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Tribes Going Green and the Buy Indian Act
Sunday, March 13 2011
 
Written by Ryan Dreveskracht,
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The Obama Administration has made its commitment to Native American economic development well known, and has likewise followed through with many of those promises. The President has included the Indian Health Service in the Affordable Health Care Act, devoted $3.2 billion in stimulus funds, and endorsed the United Nations Declaration on the Rights of Indigenous Peoples. In all, tribal leaders agree that Obama has brought progress to Indian Country.
On January 19, 2011, the U.S. Energy Secretary Steven Chu announced unyielding support for the tribes in their efforts to use alternative energies to "improv[e] the environment and support long-term clean energy jobs." Part of Secretary Chu's plan includes making up to $10 million available for renewable energy projects on tribal lands.
The Buy Indian Act
The Buy Indian Act was introduced in 1910 as a way to promote the employment of American Indians and the sale of American Indian-made products. The Buy Indian Act operates much like the Buy American Act, with a priority given to "the products of Indian industry." The law directs prime contractors to use their best efforts to give Indian organizations and Indian-owned economic enterprises the "maximum practicable opportunity" to participate in subcontracts that it awards, and to do so to the fullest extent consistent with efficient performance of the contract.
The Energy Policy Act of 2005 authorized federal agencies to provide a preference for the purchase of any energy product or byproduct from a business entity that is majority-owned by an Indian tribe. Solar power generated by a tribal venture qualifies as one of these products, as do solar panels created by a majority Indian-owned company.
Congress has twice failed to pass amendments to strengthen the Buy Indian Act and has failed to evoke the law beyond road construction.
Currently, the Obama Administration is in the process of promulgating a new set of rules for Buy Indian Act implementation. Many tribes hope that the Administration will implement the Buy Indian Act as soon as possible, particularly as to its expenditures on solar projects and green energy investment. Two of the most overwrought subjects in Indian country, at least rhetorically, have been green tribal energy and "buy Indian" policies. Following through is the next necessary step.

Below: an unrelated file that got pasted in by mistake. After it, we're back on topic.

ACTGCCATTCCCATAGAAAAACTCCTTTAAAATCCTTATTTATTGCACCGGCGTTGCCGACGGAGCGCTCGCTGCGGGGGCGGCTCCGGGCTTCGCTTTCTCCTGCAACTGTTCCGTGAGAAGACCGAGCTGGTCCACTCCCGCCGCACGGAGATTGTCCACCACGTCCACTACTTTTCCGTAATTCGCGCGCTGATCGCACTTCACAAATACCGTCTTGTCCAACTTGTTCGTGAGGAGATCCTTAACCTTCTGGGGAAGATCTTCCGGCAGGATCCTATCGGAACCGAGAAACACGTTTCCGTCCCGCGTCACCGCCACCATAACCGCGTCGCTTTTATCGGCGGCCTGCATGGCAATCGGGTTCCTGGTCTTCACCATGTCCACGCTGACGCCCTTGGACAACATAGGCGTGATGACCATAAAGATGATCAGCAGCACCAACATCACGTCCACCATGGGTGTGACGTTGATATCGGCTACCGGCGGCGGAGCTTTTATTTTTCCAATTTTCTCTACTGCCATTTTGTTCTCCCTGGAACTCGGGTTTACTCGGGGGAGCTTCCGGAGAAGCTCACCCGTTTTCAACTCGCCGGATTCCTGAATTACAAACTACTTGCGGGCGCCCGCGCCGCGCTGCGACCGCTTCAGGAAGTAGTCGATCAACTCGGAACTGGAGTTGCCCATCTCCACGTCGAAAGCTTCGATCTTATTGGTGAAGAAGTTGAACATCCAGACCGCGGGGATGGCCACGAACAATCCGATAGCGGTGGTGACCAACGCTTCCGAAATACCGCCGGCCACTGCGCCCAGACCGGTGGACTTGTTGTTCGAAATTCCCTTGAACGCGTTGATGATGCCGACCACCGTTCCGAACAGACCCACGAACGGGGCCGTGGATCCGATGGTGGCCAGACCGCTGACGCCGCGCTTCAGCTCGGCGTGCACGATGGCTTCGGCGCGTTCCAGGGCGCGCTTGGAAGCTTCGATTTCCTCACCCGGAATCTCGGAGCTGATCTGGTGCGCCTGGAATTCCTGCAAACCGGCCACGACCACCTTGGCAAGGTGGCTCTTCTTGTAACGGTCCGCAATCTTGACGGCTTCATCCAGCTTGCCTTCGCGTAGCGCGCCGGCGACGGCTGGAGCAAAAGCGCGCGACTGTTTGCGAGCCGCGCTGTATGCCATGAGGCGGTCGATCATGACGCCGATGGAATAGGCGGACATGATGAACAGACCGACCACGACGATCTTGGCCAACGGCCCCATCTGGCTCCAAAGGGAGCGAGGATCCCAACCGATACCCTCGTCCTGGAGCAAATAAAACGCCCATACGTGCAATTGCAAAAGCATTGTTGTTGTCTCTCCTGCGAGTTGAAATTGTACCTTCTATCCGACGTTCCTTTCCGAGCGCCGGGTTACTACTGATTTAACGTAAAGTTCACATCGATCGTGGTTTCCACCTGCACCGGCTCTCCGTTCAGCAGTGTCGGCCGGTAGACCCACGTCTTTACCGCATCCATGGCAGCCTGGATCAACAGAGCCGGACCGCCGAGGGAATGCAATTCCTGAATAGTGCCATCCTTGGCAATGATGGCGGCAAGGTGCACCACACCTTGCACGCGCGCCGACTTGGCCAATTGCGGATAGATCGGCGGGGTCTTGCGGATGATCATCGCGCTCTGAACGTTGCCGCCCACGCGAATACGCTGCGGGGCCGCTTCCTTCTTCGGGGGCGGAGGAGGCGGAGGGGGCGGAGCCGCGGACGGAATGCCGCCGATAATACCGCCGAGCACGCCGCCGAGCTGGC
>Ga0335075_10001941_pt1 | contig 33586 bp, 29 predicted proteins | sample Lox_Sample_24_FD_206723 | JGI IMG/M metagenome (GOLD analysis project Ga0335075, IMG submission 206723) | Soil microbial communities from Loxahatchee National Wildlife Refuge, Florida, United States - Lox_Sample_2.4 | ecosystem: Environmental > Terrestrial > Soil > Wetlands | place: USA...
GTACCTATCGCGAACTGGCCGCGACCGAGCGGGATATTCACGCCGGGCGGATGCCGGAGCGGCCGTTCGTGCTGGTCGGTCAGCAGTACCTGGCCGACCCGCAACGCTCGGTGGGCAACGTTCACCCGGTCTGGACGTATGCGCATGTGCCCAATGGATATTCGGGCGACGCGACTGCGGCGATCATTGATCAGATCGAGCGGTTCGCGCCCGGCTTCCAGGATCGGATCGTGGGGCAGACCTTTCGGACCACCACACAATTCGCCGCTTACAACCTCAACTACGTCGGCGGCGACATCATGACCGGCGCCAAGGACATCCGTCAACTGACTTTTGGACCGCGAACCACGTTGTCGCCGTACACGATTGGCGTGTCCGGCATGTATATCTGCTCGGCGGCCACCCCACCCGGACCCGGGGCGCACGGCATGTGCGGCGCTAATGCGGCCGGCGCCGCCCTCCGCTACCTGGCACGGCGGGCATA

Indian Country: Buy Indian
Tribes are already taking advantage of the opportunities available in solar development. Florida's Seminole Tribe is currently developing an entirely self-sustaining casino expansion. The Forest County Potawatomi Community in Wisconsin has recently followed suit, announcing that it has purchased enough green power to meet 100% of the Tribe's electricity usage, which include two massive casinos. The Navajo Nation's Plateau Solar Project is bringing solar energy to many of its over 20,000 homes without electricity. The Jemez Pueblo Tribe in New Mexico is in the process of constructing the Nation's first utility-scale solar plant on tribal land.
With these projects, the fact that tribes are doing much of the buying gives Indian Country the opportunity to take Buy Indian into its own hands, regardless of what the Obama Administration decides to do. The introduction of green energy economies via stimulus funds and federal programs, coupled with an already existing $26 billion Indian gaming industry, presents the perfect occasion for tribes to diversify their investment portfolios by investing in solar projects. But aside from direct returns, much of the direct investment will be headed to China - unless tribes are vigilant in their efforts to support the products of Indian industry that are currently available or that may become available in the future.
The most significant step that a tribal government can make is the adoption of a "Buy Indian" resolution pursuant to these projects that includes supportive, enforceable policies and set-aside purchases dedicated to Indian business. The Minnesota Indian Business Alliance has created an Example Draft Tribal Resolution that provides a great model. Likewise, the Hoopa Valley Tribe has adopted Buy Indian policies into their business code. Other tribes are in the process of following suit.
In many instances, investment in solar projects present an enormous opportunity for tribes to build up their nations and governing institutions by implementing their own laws, regulations, and enforcement mechanisms; and to do so cautiously, responsibly, and with care. In so doing, tribes should be careful to ensure that any laws or regulations passed pursuant to these projects include Buy Indian mandates. In this way, tribes can ensure that their investments escape the unfortunate "economics of clean energy" that are currently stifling the general market.

Ryan D. Dreveskracht is an attorney licensed in Washington State, where he focuses on issues in Indian Country. He can be reached at This e-mail address is being protected from spam bots, you need JavaScript enabled to view it

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